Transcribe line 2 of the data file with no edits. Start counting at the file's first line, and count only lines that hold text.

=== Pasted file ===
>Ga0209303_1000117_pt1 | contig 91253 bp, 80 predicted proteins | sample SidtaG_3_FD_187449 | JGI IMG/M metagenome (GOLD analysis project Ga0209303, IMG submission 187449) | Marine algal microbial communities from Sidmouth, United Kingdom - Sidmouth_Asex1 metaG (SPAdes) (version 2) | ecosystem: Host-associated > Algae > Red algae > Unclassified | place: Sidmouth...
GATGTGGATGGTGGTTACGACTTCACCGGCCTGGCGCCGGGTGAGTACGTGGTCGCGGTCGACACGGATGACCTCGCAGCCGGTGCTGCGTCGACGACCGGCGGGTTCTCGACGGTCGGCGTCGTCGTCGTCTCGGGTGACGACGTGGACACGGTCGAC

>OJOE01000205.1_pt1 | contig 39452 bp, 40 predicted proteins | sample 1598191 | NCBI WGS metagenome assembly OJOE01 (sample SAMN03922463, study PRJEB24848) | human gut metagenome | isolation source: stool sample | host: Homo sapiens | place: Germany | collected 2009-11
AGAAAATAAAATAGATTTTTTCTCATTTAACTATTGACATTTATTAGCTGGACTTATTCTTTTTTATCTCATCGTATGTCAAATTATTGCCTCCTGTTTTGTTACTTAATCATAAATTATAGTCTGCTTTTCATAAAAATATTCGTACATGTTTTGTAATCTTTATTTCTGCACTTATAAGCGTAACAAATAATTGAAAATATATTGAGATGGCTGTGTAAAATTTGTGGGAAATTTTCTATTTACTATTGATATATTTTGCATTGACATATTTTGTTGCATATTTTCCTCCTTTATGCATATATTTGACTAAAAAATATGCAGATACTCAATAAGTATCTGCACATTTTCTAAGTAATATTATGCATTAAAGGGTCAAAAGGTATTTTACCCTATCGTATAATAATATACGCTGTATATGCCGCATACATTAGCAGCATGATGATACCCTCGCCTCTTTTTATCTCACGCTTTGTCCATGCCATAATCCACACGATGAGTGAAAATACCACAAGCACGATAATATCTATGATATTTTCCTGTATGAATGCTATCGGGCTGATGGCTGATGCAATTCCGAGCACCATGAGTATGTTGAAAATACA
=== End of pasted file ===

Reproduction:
GATGTGGATGGTGGTTACGACTTCACCGGCCTGGCGCCGGGTGAGTACGTGGTCGCGGTCGACACGGATGACCTCGCAGCCGGTGCTGCGTCGACGACCGGCGGGTTCTCGACGGTCGGCGTCGTCGTCGTCTCGGGTGACGACGTGGACACGGTCGAC